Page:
How can you distinguish evidence-based leadership approaches from Eduard Iacob's blog

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How can you distinguish evidence-based leadership approaches

Inspiring business leaders are not hard to find, but survey evidence and experience suggest that they are not yet the norm.

Supporting business leaders to build the capability and competence required to survive and thrive in an increasingly volatile global economy starts with a clear and consistent view of leadership and leadership development, one that is informed by evidence and practical experience alike:

Empowering others

Earlier theories emphasised ‘transformational’, ‘charismatic’, ‘visionary’ and ‘inspirational’ leadership. Yet organisations seeking to engage the full range of workforce talent and to encourage entrepreneurial behaviours are abandoning such approaches in favour of shared and distributed (or ‘Co-Created’) leadership. This empowers everyone with the opportunity to lead in areas which reflect their own expertise or initiative, whether strategic, innovative or operational, while understanding and aligning their actions with those of others.

Tacit and strategic knowledge

Senior leaders possess strategic knowledge and awareness of, for example, the markets, stakeholders and horizon technologies on which future competitiveness depends. However, the knowledge and understanding of ‘what works’ in practice (‘tacit knowledge’) often lies with the workforce as a whole. Effective leaders understand that both strategic and tacit knowledge are required for robust and sustainable decision-making and implementation. They champion a culture of openness, dialogue and ‘employee voice’ throughout the organisation.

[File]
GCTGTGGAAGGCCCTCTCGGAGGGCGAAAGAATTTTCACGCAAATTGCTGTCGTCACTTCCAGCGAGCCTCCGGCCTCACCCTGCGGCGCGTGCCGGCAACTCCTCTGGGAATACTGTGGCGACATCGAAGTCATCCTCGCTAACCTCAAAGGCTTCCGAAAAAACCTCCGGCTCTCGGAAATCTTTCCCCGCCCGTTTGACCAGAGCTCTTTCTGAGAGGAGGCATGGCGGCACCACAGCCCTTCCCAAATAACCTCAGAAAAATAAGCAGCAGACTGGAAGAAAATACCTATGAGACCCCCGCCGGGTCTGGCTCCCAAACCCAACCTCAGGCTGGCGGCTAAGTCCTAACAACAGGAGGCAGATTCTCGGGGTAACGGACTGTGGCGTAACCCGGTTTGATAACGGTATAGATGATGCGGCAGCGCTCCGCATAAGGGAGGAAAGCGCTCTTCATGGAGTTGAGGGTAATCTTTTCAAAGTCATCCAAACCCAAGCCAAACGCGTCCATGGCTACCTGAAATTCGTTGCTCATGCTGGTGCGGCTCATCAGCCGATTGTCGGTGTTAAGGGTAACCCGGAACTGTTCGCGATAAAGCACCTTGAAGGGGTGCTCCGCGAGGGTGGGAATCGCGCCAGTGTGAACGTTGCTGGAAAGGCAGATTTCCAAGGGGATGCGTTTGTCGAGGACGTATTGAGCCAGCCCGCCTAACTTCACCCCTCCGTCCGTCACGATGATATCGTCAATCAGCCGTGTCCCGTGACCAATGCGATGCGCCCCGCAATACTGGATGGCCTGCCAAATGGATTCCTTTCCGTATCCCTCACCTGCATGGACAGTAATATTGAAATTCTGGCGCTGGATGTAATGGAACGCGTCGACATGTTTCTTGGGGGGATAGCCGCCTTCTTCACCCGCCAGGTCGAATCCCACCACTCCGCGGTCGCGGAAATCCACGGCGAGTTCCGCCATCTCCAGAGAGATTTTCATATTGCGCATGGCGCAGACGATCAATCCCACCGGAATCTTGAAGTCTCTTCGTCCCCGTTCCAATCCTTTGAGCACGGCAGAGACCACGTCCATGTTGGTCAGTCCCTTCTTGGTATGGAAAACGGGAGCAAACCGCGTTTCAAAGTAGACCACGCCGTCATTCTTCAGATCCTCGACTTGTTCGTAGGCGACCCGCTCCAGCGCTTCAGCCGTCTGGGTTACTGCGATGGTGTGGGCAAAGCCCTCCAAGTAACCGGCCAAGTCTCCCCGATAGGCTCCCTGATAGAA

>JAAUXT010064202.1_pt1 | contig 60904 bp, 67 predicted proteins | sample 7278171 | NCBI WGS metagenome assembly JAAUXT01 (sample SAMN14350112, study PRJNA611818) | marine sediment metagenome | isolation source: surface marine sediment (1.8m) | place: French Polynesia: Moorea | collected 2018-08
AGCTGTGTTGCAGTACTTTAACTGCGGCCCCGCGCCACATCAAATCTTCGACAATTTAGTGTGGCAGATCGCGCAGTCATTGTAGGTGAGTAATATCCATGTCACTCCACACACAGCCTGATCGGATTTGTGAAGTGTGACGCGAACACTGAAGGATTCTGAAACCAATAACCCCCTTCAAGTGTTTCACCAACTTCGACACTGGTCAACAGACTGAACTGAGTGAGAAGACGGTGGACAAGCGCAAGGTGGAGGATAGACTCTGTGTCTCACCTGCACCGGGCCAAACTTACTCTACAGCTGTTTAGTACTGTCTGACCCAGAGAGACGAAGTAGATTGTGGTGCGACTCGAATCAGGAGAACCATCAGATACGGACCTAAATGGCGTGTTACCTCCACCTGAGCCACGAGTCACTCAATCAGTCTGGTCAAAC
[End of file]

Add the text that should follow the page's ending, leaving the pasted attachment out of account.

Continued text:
Emotionally intelligent and resilient leadership

Engaging and empowering others in the organisation to lead requires a distinctive set of personal competencies including listening and communication skills, the ability to understand and engage with differing perspectives, and an eagerness to embrace the better argument irrespective of its source. It also requires coaching behaviours and a capacity for building social capital within the organisation, leading through dialogue and shared understanding rather than by command.

Knowledge into practice

Traditional leadership development courses can deliver important knowledge and skills but these only add value to the company when participants are given the opportunity to put them into practice. Our approach to leadership development, including the delivery of programmes over the past 17 years, has always been one which blends formal learning with practical action, enhanced by peer-to-peer support. In short, we bring rich experience to leadership development.

Business exists in society

All businesses exist in an organic relationship with their host society, and by acting in ways that strengthen their local labour markets, business ecosystems and communities they reap tangible benefits including reputational capital, peer support, and becoming an employer of choice.

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